Covering 38 years, Music Futurists is a compilation of tracks from pop artists "on the cutting edge of technology in music," according to the liner notes. That premise would probably make a great multi-disc box set. As a single-disc, 15-track release, though, Music Futurists runs into conceptual trouble despite having more than enough to recommend it. Arranged chronologically, these 15 songs move from space age bachelor Esquivel to avant-garde trumpeter Ben Neill. The commonalities linking the selections are deliberately obscure, and that's fine. Some of the inclusions, however, have to be questioned. No doubt Devo belongs here, for example, but why the relatively uneventful "Beautiful World" instead of one of the songs from Q: Are We Not Men? Godley & Creme's "Cry" is a sublime pop moment, but how much more innovative was it from other select Top 40 songs that came before? Most mysterious is the inclusion of Beck's "Total Soul Future (Eat It)." With the already rich backlog of work Beck had by this album's 1999 release, the appearance of this very short song feels arbitrary, as if the compilers needed to attach a bigger, contemporary name to the project. Ignore the concept, though, and this music takes subtle and entrancing effect. Better-known innovators like Todd Rundgren and Brian Eno refine their reputations by being heard side by side with less heralded heroes like composer Steve Reich and the painfully underappreciated German experimentalists Can. Laurie Anderson's "O Superman" is a turning point that's good to hear wherever it shows up. Wired Magazine wanted to make both a historical artifact and a great mix tape with this album. They've at least made the latter, but it's begging for a lot of sequels.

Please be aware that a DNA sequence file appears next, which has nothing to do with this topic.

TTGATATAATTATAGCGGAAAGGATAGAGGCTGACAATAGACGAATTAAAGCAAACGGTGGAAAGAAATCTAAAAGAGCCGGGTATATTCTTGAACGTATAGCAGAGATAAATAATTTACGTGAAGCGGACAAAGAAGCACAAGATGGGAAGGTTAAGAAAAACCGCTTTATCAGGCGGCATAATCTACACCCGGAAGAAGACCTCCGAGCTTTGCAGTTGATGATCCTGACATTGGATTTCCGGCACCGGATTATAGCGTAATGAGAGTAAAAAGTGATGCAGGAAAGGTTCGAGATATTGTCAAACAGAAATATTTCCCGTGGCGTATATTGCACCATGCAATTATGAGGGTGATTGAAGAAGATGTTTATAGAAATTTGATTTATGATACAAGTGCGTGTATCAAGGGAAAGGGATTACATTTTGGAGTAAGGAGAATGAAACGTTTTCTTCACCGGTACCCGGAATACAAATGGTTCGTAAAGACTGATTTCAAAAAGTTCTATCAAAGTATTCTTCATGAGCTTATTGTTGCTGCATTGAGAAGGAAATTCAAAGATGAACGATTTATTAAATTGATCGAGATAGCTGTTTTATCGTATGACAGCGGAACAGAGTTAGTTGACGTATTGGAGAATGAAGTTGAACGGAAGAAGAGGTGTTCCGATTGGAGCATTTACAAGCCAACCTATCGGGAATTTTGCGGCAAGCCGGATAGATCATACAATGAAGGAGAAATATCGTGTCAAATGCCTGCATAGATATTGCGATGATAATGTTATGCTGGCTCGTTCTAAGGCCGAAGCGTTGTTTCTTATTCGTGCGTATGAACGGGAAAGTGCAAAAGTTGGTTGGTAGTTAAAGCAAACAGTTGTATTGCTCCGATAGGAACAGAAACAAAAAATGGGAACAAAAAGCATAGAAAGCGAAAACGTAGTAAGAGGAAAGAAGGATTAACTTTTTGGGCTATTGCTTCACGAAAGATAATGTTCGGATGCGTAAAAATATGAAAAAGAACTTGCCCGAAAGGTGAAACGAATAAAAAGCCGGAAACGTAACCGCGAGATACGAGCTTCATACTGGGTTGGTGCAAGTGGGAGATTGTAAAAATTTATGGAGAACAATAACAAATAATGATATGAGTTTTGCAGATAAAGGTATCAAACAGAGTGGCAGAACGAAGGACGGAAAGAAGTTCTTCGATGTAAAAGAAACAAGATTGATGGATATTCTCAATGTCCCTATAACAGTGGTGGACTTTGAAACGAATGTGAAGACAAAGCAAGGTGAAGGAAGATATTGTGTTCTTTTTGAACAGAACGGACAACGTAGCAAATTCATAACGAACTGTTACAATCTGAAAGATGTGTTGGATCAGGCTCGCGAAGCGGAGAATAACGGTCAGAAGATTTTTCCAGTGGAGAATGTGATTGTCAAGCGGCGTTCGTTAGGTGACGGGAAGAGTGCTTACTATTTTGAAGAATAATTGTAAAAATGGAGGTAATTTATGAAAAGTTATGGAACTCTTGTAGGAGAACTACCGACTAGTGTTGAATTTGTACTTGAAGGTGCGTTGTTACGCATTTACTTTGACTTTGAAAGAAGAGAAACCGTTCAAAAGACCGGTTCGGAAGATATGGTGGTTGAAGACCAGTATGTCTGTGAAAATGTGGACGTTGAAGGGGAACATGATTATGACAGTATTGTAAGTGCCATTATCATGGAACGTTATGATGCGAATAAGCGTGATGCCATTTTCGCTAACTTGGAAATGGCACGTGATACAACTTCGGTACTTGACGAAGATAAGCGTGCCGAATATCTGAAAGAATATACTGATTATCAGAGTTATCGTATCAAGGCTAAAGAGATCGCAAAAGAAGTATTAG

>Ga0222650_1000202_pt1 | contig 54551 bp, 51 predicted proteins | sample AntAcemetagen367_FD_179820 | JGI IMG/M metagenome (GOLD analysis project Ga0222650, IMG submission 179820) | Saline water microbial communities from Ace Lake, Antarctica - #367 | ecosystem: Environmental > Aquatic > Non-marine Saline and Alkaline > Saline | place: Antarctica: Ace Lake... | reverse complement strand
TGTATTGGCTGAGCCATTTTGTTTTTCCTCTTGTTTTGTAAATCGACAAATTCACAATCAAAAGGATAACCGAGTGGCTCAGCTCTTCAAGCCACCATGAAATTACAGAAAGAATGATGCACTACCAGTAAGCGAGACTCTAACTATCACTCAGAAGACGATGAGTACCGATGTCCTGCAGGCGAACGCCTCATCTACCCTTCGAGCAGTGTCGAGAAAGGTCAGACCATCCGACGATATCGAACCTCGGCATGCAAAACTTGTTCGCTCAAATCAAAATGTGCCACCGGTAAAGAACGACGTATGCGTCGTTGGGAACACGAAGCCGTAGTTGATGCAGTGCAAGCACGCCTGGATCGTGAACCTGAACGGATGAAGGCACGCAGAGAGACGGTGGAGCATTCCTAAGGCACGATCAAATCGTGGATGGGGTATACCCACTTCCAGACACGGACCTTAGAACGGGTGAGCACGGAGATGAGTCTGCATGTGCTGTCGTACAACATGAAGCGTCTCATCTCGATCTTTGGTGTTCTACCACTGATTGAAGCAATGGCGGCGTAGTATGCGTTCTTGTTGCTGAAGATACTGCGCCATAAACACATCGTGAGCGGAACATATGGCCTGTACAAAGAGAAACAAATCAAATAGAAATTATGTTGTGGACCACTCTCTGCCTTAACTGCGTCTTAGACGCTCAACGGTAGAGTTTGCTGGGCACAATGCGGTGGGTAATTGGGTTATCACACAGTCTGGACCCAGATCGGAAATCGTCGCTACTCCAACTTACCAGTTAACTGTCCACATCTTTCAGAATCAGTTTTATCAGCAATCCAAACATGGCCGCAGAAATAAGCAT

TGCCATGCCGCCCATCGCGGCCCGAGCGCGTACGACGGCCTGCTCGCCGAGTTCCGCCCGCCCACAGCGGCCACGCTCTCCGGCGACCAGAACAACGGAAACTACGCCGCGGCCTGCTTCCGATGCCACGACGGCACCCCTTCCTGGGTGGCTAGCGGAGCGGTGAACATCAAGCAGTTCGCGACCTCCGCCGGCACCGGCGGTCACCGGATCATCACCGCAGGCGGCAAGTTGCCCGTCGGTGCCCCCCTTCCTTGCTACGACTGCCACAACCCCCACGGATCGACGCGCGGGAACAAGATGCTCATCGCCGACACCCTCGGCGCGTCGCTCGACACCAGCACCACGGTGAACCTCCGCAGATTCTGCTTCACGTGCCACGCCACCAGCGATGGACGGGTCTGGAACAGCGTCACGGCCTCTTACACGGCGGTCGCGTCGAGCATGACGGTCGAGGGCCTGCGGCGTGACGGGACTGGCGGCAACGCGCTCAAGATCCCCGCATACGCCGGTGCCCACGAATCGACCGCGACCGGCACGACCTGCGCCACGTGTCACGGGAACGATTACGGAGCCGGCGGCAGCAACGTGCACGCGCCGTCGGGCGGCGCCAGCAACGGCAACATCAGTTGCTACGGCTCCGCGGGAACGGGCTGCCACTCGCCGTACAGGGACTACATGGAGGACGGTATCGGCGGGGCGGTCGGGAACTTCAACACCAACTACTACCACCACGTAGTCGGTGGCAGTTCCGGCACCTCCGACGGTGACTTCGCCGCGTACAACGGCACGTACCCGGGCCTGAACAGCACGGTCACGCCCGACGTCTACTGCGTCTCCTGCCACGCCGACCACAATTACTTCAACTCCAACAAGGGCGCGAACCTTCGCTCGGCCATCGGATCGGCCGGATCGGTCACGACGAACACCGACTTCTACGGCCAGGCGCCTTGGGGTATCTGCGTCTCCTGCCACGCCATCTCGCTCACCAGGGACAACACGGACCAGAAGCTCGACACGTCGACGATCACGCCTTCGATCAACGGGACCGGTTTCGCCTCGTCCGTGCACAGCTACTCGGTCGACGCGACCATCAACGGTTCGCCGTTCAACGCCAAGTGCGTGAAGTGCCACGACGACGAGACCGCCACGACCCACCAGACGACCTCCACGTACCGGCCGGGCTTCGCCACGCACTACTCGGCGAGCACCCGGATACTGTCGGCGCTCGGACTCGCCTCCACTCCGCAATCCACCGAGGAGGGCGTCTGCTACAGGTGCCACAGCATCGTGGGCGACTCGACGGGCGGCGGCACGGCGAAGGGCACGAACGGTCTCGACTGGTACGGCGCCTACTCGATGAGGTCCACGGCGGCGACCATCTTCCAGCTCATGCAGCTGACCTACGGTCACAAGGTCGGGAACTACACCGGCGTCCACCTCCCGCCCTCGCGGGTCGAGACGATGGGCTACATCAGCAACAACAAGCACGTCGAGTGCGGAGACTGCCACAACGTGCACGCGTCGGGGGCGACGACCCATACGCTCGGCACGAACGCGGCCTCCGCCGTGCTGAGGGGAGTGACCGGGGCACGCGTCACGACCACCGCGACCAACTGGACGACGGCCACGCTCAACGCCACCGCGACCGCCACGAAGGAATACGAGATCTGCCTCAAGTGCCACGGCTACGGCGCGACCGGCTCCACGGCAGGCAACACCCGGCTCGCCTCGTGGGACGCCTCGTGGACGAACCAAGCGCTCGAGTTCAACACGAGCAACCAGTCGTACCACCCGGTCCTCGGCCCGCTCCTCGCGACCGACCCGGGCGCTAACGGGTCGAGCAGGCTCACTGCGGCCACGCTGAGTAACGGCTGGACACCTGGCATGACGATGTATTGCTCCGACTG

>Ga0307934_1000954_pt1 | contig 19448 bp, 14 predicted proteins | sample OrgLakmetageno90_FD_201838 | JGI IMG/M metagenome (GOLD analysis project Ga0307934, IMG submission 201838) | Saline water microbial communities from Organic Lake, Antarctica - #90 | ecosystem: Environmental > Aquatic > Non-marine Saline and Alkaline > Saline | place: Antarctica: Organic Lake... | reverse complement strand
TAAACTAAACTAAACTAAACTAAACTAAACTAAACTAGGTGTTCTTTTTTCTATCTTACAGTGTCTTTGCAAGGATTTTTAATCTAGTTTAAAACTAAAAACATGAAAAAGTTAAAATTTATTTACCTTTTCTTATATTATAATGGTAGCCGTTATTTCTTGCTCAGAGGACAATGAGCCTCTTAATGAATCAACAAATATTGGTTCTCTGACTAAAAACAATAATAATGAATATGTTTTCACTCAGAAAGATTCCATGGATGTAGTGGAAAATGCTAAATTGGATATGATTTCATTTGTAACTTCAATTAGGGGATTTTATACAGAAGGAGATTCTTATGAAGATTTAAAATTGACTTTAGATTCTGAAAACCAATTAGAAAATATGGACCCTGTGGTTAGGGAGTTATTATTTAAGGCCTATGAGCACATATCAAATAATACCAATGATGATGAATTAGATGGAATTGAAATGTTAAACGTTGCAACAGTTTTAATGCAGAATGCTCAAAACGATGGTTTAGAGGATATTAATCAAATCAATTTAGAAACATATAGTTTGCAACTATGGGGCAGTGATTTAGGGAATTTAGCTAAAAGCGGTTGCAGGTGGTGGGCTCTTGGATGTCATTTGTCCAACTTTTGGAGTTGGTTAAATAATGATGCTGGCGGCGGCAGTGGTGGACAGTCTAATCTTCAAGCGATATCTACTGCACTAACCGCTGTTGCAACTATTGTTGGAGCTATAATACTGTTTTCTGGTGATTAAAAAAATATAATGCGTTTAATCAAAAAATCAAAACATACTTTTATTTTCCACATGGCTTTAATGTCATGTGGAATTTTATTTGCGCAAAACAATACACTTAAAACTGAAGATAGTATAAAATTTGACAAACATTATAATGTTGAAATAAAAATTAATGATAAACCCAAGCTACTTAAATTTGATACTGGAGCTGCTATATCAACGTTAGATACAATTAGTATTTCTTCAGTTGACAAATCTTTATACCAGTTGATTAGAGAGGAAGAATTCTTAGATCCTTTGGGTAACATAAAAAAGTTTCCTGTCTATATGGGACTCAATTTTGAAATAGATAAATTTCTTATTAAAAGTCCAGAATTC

AllMusic Review by Paul Pearson